Last fall, I was in one of the biggest meetings of my career and we were talking about how Arment Dietrich could help this company.
The chief marketing officer was extremely curious about this blog, and about the book I was (at the time) writing by the same name.
He asked me if I’d ever had a problem gaining respect from the executives at the Fortune 50 companies because the word “sucks” is in the title.
It had never even occurred to me.
Sure, my mom didn’t like us using the word when we were kids…and according to an informal poll I took on Facebook, many of you said the same.
But as adults and used in the title of published material? I don’t see it as a bad word. In fact, it tells the story much better than Spin Stinks or Stop Calling Us Spin Doctors or We’re Not All Liars (not to mention it’s an easier URL to obtain).
We Don’t Allow Swearing
One of the “rules” in our social media policy is that we don’t swear online or on this blog. We even have the filters set up to put a comment in moderation if there is a swear word in it…and we’ll edit it out.
It makes sense we’d use the word “sucks” instead of something more offensive.
Which is why it blows my mind this question came up during a new business meeting.
But, since then, we’ve had people unsubscribe to the blog because they can’t get used to seeing “sucks” in their inbox every day. And others have said they can’t write a review for their corporate blog or give the book to their executives (even though they desperately need to read it) because of the word “sucks” in the title.
I joke (but it’s half-true) that I’m a naive kid from Utah. Using the word sucks is so benign, it’s kind of comical.
But Some Media Outlets Do
And yet, according to the American Journalism Review, media outlets such as The New York Times, BuzzFeed, Associated Press, The Atlantic, The Washington Post, and more are now allowing swear words in print.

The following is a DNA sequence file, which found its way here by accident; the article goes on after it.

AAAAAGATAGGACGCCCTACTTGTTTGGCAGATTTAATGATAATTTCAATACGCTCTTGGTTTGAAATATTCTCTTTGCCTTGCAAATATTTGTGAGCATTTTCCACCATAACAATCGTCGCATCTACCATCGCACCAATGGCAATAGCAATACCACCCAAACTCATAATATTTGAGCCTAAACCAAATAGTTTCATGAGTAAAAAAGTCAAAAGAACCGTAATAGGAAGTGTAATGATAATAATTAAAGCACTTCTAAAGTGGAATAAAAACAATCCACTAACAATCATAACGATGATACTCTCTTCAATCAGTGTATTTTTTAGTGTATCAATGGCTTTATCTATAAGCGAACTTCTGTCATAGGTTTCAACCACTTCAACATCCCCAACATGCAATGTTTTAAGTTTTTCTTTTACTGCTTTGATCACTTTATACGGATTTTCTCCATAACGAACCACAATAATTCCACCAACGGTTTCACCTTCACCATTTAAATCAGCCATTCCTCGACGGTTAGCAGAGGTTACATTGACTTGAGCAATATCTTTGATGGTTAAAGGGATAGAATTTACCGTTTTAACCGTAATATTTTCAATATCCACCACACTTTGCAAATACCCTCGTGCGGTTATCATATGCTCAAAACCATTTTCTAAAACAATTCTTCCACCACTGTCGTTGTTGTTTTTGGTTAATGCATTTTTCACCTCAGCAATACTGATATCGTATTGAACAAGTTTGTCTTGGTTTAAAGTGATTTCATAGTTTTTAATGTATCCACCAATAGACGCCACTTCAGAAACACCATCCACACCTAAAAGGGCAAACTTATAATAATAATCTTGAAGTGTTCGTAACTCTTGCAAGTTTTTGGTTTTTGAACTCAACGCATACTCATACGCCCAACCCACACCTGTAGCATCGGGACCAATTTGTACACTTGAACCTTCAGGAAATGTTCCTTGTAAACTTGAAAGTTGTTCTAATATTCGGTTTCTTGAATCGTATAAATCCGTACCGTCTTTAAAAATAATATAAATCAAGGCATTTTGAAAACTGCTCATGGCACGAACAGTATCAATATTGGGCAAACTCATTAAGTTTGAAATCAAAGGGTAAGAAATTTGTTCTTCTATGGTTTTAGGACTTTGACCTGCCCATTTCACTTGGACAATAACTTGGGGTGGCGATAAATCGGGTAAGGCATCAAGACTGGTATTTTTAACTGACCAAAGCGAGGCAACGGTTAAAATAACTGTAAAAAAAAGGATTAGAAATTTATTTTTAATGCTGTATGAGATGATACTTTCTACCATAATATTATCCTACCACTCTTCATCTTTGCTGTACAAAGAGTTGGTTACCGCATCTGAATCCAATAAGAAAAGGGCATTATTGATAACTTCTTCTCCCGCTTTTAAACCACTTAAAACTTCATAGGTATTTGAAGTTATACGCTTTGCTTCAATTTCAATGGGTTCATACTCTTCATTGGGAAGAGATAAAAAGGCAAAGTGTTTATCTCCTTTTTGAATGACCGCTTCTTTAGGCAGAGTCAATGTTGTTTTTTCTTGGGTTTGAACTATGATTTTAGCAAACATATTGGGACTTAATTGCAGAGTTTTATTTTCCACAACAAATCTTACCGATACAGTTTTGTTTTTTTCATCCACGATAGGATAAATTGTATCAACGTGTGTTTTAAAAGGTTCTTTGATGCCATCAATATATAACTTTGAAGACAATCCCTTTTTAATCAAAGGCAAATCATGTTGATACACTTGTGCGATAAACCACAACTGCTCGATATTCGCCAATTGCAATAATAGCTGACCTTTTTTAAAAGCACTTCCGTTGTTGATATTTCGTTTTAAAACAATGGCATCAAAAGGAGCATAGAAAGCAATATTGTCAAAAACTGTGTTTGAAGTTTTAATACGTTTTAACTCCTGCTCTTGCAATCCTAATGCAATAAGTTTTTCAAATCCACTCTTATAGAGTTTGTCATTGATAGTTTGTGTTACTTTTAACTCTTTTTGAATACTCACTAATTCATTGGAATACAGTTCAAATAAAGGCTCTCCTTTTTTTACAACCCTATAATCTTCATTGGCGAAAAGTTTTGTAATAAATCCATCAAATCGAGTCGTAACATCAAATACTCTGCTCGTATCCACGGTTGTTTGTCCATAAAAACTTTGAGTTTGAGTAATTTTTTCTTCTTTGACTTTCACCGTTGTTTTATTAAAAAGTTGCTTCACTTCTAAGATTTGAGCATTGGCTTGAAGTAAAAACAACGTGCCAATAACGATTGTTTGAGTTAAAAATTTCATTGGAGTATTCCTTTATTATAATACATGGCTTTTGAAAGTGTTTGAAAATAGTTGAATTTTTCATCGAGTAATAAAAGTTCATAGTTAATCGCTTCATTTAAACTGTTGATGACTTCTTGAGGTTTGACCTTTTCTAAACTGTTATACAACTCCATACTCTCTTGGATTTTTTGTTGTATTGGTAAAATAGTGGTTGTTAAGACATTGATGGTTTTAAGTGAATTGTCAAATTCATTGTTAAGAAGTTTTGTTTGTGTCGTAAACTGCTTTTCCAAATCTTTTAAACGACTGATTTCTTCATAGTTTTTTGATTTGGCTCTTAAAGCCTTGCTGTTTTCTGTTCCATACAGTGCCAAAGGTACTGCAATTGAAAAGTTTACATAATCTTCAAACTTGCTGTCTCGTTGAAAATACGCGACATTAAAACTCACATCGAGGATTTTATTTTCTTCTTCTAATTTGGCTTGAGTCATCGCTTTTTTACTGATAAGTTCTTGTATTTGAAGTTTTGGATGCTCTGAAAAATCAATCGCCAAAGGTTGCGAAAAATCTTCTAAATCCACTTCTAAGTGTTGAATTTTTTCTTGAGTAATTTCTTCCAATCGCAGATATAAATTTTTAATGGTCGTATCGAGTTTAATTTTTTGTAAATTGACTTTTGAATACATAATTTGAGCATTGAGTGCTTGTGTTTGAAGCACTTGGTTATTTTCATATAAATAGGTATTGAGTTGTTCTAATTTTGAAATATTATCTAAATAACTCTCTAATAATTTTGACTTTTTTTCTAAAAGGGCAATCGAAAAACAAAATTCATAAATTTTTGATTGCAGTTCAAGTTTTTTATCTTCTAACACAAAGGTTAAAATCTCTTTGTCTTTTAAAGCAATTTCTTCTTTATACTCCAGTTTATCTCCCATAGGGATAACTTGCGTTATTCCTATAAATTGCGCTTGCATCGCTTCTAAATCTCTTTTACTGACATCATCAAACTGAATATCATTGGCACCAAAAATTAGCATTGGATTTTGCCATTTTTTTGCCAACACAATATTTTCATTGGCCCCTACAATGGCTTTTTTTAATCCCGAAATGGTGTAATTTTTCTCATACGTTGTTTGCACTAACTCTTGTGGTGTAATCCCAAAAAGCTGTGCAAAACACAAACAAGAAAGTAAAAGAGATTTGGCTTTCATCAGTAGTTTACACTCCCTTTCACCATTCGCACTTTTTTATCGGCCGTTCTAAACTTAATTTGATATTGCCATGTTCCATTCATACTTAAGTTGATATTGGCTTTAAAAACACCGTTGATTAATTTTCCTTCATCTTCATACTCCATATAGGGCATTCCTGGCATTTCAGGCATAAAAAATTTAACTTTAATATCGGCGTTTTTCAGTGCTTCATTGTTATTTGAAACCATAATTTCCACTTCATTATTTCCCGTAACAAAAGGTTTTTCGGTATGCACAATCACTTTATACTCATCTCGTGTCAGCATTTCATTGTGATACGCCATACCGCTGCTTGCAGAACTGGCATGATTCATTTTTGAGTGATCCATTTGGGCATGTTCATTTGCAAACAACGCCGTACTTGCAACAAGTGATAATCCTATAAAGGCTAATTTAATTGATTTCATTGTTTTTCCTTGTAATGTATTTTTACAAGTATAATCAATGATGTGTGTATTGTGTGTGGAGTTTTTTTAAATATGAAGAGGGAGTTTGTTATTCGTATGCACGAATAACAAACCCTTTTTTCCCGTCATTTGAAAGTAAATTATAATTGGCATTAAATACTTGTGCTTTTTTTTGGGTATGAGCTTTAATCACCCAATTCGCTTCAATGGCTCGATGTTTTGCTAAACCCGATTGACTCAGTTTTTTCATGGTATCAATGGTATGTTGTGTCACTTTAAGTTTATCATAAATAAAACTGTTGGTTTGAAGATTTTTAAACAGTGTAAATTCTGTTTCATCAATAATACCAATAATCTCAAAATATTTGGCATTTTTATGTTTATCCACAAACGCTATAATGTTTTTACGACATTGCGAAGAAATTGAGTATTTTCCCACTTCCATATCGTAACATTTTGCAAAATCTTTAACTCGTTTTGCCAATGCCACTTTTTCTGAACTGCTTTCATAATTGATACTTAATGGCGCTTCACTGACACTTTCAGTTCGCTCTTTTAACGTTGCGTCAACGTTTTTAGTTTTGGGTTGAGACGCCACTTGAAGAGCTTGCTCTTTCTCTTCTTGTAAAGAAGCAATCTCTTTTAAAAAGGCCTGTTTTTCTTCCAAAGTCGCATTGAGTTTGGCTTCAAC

In “Swearing in News Stories,” the organization broke down the policies at four media outlets for allowing (or not) swear words in print.
The policy at The New York Times?
The paper’s style guide was updated to leave more wiggle room for exceptions. Now, if the obscenity in question “is essential to the reader’s understanding of a newsworthy event,” editors are advised to “consider using the term or a close paraphrase.”
Likewise, other outlets are changing with the times and allowing editors to quote people if they use a swear word, rather than paraphrase.
Times…they are a’changin.
The Name Spin Sucks Lives On
We will most likely never allow swearing here. I don’t see a need for it and think our language is a beautiful thing. There are words to describe what we mean without having to swear.
It bothers me that the AP Stylebook now allows words such as “impactful” and “over” instead of “more than.”
I love the English language (English major, FTW!) and I love our vocabulary. We don’t need to make up words or change the meaning of words to describe what we’re feeling.
Sure, there are probably other words to use in place of “sucks” here, but none that work as well for the message we’re delivering or the perception we’re changing.
It sucks that people think the PR profession is full of liars. It sucks that the perception of our industry is one of spin doctors. It sucks that, when you tell people what you do for a living, they ask you what you thought of the Super Bowl ads this year.
Our industry needs to do its own PR and the vision of this blog is to help do that, to spread the word about ethical communications, and to teach generations of professionals how to capitalize on the latest trends and technologies.
Spin does suck and we will continue to sound the message.